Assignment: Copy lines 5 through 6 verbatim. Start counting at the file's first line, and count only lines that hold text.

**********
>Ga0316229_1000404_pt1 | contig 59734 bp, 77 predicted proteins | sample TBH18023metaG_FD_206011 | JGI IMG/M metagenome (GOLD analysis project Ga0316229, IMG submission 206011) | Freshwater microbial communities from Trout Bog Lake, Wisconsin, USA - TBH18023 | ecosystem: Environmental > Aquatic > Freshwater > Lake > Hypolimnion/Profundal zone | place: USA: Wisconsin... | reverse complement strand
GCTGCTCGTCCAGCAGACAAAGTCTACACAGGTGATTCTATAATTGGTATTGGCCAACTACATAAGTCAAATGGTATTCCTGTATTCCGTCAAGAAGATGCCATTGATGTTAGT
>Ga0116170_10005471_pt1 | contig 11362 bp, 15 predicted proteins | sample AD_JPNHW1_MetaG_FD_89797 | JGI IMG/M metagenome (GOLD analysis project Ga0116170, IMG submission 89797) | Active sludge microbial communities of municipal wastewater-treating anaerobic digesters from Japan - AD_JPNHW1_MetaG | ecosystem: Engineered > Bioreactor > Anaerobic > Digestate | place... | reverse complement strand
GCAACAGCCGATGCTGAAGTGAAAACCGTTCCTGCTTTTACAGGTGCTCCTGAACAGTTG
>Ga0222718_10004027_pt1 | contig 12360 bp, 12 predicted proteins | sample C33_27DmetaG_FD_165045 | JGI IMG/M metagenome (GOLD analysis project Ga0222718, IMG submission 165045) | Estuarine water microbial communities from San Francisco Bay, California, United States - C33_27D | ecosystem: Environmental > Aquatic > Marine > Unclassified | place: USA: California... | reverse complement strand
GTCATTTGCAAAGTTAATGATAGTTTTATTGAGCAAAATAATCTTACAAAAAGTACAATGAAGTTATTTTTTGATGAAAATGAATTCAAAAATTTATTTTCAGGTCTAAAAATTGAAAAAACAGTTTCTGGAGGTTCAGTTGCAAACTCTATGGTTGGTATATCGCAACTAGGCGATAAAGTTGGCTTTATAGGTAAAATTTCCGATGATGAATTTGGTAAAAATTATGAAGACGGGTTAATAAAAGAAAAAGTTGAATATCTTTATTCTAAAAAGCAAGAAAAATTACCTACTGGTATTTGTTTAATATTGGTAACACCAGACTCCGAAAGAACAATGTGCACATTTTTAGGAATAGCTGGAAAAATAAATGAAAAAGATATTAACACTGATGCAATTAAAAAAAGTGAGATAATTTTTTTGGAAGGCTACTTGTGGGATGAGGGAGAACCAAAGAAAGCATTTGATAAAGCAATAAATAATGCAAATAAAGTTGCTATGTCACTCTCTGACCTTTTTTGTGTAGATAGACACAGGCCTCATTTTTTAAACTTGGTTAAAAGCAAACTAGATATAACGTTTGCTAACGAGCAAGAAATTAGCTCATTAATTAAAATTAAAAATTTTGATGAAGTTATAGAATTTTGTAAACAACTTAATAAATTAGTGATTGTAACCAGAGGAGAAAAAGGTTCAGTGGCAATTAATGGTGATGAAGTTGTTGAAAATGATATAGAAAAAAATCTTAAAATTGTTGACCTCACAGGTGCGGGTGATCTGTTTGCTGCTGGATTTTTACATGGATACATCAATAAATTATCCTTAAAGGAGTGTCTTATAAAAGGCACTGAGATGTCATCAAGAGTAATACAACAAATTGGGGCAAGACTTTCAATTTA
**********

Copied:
>Ga0222718_10004027_pt1 | contig 12360 bp, 12 predicted proteins | sample C33_27DmetaG_FD_165045 | JGI IMG/M metagenome (GOLD analysis project Ga0222718, IMG submission 165045) | Estuarine water microbial communities from San Francisco Bay, California, United States - C33_27D | ecosystem: Environmental > Aquatic > Marine > Unclassified | place: USA: California... | reverse complement strand
GTCATTTGCAAAGTTAATGATAGTTTTATTGAGCAAAATAATCTTACAAAAAGTACAATGAAGTTATTTTTTGATGAAAATGAATTCAAAAATTTATTTTCAGGTCTAAAAATTGAAAAAACAGTTTCTGGAGGTTCAGTTGCAAACTCTATGGTTGGTATATCGCAACTAGGCGATAAAGTTGGCTTTATAGGTAAAATTTCCGATGATGAATTTGGTAAAAATTATGAAGACGGGTTAATAAAAGAAAAAGTTGAATATCTTTATTCTAAAAAGCAAGAAAAATTACCTACTGGTATTTGTTTAATATTGGTAACACCAGACTCCGAAAGAACAATGTGCACATTTTTAGGAATAGCTGGAAAAATAAATGAAAAAGATATTAACACTGATGCAATTAAAAAAAGTGAGATAATTTTTTTGGAAGGCTACTTGTGGGATGAGGGAGAACCAAAGAAAGCATTTGATAAAGCAATAAATAATGCAAATAAAGTTGCTATGTCACTCTCTGACCTTTTTTGTGTAGATAGACACAGGCCTCATTTTTTAAACTTGGTTAAAAGCAAACTAGATATAACGTTTGCTAACGAGCAAGAAATTAGCTCATTAATTAAAATTAAAAATTTTGATGAAGTTATAGAATTTTGTAAACAACTTAATAAATTAGTGATTGTAACCAGAGGAGAAAAAGGTTCAGTGGCAATTAATGGTGATGAAGTTGTTGAAAATGATATAGAAAAAAATCTTAAAATTGTTGACCTCACAGGTGCGGGTGATCTGTTTGCTGCTGGATTTTTACATGGATACATCAATAAATTATCCTTAAAGGAGTGTCTTATAAAAGGCACTGAGATGTCATCAAGAGTAATACAACAAATTGGGGCAAGACTTTCAATTTA